Rhode Island Child Labor Laws


Rhode Island stamp

Rhode Island child labor laws set forth the rules and limitations regarding the days and time children under the age of 18 years old may work in Rhode Island. They also clarify and limit the types of work children under the age of 14 and youth who are 14, 15, 16, and 17 year olds may work. It is also important to remember that businesses and youth workers must comply with the federal child labor laws set forth in the federal Fair Labor Standards Act (FLSA). Below is information about Rhode Island child labor law rules and limitations.

How old do you have to be to work in Rhode Island?

Under Rhode Island child labor laws, youth must be 14-years-old or older to get a job and work in Rhode Island with a few exceptions. RI Statutes 28-3-1 to 28-3-32, RI Department of Labor and Training – Child Labor Laws


What days can a minor work in Rhode Island?

Rhode Island child labor laws do not limit the days of the week youth may work in Rhode Island. However, Rhode Island rules limit the times during a day a minor may work. RI Statutes 28-3-1 to 28-3-32, RI Department of Labor and Training – Child Labor Laws


What times during the day can a minor work in Rhode Island?

The times during a day a minor may work in Rhode Island varies based on 1) whether they are under 16 year old or not, and 2) whether the work will be during school weeks or non-school weeks.

For youth that are 16-years-old and 17-years old, Rhode Island child labor laws restrict the times during the day in which they work depending whether they will work the day before a school day, 6 a.m. to 11:30 p.m., day before a non-school day, 6 a.m. to 1:30 a.m., or during school vacation during which there are not time restrictions.

AgeSchool in Session
Day before a school day
School in Session
Day before a non-school day
School Vacation
What times can a 16-year-old work?6 a.m. to 11:30 p.m.6 a.m. to 1:30 a.m.No restriction
What times can a 17-year-old work?6 a.m. to 11:30 p.m.6 a.m. to 1:30 a.m.No restriction

For youth that are 14-years-old and 15-years old, Rhode Island child labor laws restrict the times during the day in which they work depending whether school is in session, 6 a.m. to 7 p.m., or school is not in session, 6 a.m. to 9 p.m.

AgeSchool WeeksSchool Vacation
What times can a 14-year-old work?6 a.m. until 7 p.m.6 a.m. until 9 p.m.
What times can a 15-year-old work?6 a.m. until 7 p.m.6 a.m. until 9 p.m.

RI Statutes 28-3-1 to 28-3-32, RI Department of Labor and Training – Child Labor Laws

The FLSA also restricts the times youth may work each workday. When the federal child labor laws are more restrictive than Rhode Island laws, the federal rules apply.

AgeSchool Weeks
(Labor Day to June 1)
Non-School Weeks
(June 1 to Labor Day)
What times can a 14-year-old work?7 a.m. until 7 p.m.7 a.m. until 9 p.m.
What times can a 15-year-old work?7 a.m. until 7 p.m.7 a.m. until 9 p.m.
What times can a 16-year-old work?No restrictionNo restriction
What times can a 17-year-old work?No restrictionNo restriction

How many hours can a minor work each day in Rhode Island?

Moreover, under Rhode Island child labor laws, children that are 16-years-old and 17-years-old may work no more than 9 hours per workday with 9 3/5 hours per day for a 5-day workweek.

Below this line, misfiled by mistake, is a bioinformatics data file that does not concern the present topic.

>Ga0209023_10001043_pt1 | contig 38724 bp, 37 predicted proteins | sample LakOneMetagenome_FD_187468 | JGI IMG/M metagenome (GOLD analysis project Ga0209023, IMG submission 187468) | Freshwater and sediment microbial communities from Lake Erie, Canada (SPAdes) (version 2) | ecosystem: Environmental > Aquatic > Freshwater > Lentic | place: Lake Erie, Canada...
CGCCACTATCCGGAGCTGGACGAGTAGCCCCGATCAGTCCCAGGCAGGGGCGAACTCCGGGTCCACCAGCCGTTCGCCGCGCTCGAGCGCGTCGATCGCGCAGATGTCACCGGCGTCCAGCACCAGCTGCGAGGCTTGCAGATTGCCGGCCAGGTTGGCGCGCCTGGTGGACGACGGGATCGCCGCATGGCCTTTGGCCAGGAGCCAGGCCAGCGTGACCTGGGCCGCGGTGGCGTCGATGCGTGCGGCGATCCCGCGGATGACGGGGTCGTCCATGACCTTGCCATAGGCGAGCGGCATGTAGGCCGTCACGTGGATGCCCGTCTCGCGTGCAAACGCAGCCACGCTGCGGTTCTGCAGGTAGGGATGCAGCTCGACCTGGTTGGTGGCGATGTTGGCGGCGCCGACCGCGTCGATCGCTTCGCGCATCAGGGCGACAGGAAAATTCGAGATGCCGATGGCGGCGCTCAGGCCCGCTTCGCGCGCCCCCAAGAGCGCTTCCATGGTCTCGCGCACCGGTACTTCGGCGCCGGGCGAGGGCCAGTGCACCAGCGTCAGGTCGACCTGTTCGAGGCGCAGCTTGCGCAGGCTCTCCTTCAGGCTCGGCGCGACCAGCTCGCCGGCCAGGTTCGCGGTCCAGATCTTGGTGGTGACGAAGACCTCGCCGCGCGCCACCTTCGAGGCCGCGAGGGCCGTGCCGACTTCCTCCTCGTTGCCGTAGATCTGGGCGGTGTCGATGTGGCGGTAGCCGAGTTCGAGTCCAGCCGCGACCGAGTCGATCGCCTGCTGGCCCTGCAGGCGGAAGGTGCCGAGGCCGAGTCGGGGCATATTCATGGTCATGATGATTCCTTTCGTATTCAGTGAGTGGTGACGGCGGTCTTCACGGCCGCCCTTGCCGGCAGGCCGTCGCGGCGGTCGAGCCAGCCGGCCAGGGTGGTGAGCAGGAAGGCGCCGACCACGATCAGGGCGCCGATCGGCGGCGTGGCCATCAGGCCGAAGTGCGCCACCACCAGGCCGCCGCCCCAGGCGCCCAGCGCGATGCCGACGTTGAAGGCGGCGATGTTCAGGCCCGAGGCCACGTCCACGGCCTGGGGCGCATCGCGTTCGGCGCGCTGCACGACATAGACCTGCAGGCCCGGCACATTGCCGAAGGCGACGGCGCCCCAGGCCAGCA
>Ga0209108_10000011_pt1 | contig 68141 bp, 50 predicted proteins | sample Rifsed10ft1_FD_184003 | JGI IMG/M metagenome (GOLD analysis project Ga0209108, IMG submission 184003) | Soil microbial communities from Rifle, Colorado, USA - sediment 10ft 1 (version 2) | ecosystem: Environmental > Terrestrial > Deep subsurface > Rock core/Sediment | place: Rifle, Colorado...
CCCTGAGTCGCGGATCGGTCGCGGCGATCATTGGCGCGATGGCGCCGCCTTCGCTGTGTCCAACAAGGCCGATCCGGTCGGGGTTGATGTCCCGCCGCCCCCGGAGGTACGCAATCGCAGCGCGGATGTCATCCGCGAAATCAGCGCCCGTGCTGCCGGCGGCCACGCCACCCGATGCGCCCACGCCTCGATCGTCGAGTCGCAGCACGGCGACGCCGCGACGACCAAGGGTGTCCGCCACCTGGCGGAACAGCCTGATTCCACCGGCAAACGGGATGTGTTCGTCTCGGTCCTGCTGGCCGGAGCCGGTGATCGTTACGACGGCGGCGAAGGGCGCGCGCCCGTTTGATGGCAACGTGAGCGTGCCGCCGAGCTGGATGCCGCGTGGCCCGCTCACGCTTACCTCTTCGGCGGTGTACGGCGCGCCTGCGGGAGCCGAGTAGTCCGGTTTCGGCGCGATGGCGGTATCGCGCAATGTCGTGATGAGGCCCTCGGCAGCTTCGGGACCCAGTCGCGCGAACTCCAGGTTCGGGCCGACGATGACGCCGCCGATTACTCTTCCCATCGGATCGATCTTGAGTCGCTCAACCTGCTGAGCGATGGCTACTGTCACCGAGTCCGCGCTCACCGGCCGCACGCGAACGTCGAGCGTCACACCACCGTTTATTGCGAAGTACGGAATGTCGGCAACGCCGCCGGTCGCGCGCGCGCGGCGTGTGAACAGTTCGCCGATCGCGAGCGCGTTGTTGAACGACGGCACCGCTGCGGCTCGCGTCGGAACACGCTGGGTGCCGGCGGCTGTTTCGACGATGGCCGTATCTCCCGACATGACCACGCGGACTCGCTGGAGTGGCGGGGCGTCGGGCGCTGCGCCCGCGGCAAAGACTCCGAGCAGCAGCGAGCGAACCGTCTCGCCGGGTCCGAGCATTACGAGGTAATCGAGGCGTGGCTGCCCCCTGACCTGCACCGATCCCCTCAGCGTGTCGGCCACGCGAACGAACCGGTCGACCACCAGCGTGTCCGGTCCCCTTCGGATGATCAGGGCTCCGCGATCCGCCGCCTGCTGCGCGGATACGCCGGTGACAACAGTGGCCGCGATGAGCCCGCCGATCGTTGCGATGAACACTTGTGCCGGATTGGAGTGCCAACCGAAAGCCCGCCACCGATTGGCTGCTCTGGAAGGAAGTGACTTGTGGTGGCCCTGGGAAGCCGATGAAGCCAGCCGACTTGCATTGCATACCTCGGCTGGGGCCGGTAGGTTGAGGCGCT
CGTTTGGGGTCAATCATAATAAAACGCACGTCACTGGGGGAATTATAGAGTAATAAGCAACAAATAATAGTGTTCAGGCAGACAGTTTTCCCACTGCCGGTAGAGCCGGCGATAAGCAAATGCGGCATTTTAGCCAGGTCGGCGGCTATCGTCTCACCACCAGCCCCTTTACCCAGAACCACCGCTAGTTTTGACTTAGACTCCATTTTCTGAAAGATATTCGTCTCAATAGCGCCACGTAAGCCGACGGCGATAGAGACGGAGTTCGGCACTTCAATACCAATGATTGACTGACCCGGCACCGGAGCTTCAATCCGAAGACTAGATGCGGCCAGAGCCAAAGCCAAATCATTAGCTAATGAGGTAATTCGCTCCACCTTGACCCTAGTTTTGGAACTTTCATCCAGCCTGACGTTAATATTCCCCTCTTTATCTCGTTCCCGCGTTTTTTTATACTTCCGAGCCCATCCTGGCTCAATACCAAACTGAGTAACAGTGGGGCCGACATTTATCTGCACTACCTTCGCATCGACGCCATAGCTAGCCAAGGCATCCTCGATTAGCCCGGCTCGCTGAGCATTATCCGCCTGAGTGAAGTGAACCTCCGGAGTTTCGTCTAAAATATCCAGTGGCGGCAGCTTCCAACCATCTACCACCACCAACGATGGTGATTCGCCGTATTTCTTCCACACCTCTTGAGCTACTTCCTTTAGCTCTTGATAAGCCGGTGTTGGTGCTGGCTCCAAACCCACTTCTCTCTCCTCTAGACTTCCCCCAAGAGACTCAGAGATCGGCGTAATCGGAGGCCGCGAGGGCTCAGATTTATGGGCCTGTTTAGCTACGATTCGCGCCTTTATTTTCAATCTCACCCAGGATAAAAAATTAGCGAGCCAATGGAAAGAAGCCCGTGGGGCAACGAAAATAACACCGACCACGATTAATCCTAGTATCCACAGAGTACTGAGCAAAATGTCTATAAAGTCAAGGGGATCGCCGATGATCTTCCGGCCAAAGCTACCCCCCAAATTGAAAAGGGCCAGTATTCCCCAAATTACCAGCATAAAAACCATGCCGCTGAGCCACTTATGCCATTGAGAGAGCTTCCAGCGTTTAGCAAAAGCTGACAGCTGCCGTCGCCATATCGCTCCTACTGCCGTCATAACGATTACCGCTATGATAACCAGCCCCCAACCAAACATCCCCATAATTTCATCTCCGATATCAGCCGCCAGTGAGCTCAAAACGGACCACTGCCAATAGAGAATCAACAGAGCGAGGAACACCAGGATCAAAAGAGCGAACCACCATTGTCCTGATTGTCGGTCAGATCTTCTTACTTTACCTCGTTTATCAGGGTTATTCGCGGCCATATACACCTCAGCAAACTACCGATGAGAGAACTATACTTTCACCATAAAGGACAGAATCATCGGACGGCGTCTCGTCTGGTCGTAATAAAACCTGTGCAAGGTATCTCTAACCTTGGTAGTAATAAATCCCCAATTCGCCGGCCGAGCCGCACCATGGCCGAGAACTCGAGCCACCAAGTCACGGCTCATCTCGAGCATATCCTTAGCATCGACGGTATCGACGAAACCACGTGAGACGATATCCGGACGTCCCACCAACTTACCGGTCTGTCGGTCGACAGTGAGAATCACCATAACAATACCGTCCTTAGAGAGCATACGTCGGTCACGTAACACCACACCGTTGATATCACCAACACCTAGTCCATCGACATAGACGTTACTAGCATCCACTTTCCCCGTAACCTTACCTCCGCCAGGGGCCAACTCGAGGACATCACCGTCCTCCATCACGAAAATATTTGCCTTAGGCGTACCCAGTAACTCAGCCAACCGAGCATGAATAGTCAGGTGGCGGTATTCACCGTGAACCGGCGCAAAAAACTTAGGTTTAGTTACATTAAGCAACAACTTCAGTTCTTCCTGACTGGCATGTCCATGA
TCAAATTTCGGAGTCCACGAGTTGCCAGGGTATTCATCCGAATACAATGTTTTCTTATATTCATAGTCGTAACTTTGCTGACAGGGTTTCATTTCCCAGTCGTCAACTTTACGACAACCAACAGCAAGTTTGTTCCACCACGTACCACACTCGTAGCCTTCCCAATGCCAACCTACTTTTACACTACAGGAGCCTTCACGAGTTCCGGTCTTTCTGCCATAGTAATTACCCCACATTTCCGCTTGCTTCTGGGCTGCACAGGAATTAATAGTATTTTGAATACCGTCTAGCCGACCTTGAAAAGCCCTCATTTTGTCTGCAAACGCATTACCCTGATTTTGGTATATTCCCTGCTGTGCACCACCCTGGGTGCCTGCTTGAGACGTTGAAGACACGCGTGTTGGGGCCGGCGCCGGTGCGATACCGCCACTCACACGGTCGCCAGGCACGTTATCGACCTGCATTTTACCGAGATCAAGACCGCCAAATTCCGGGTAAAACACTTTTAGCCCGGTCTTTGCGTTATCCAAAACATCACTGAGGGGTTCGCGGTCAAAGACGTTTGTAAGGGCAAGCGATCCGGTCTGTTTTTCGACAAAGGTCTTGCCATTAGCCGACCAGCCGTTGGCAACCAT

Max Hours Work Each DayWorkday5-day work week
How many hours can a 16-year-old work each day?99 3/5
How many hours can a 17-year-old work each day?99 3/5

Moreover, under Rhode Island child labor laws, children that are 14-years-old and 15-years-old may work no more than 8 hours on a school day and 8 hours on a non-school day.

Max Hours Work Each DaySchool daysNon-school days
How many hours can a 14-year-old work each day?88
How many hours can a 15-year-old work each day?88

RI Statutes 28-3-1 to 28-3-32, RI Department of Labor and Training – Child Labor Laws

The FLSA also restricts the how many hours a youth may work each workday. When the federal child labor laws are more restrictive than Rhode Island laws, the federal rules apply.

Max Hours Work Each DaySchool daysNon-school days
How many hours can a 14-year-old work each day?38
How many hours can a 15-year-old work each day?38
How many hours can a 16-year-old work each day?No restrictionNo restriction
How many hours can a 17-year-old work each day?No restrictionNo restriction

How many hours can a minor work each week in Rhode Island?

For youth that are 16-years-old and 17-years-old, Rhode Island child labor laws do not restrict how many hours they may work in a workweek, except an employer may not require a minor to work when the minor is supposed to be in school.

Moreover, under Rhode Island child labor laws, children that are 14-years-old and 15-years-old may work no more than 3 hours on a school day and 8 hours on a non-school day.

Max Hours Worked Each WorkweekSchool Weeks
(Labor Day to June 1)
Non-School Weeks
(June 1 to Labor Day)
How many hours can a 14-year-old work each day?4040
How many hours can a 15-year-old work each day?4040
How many hours can a 16-year-old work each day?4848
How many hours can a 17-year-old work each day?4848

RI Statutes 28-3-1 to 28-3-32, RI Department of Labor and Training – Child Labor Laws

The FLSA also restricts the how many hours a youth may work each workweek. When Rhode Island child labor laws are more restrictive than the federal laws, the Rhode Island rules apply. Similarly, when federal child labor laws are more restrictive than Rhode Island laws, the federal rules apply.

Max Hours Worked Each Workweek
Federal Law
School Weeks
(Labor Day to June 1)
Federal Law
Non-School Weeks
(June 1 to Labor Day)
How many hours can a 14-year-old work each week?1840
How many hours can a 15-year-old work each week?1840
How many hours can a 16-year-old work each week?No restrictionNo restriction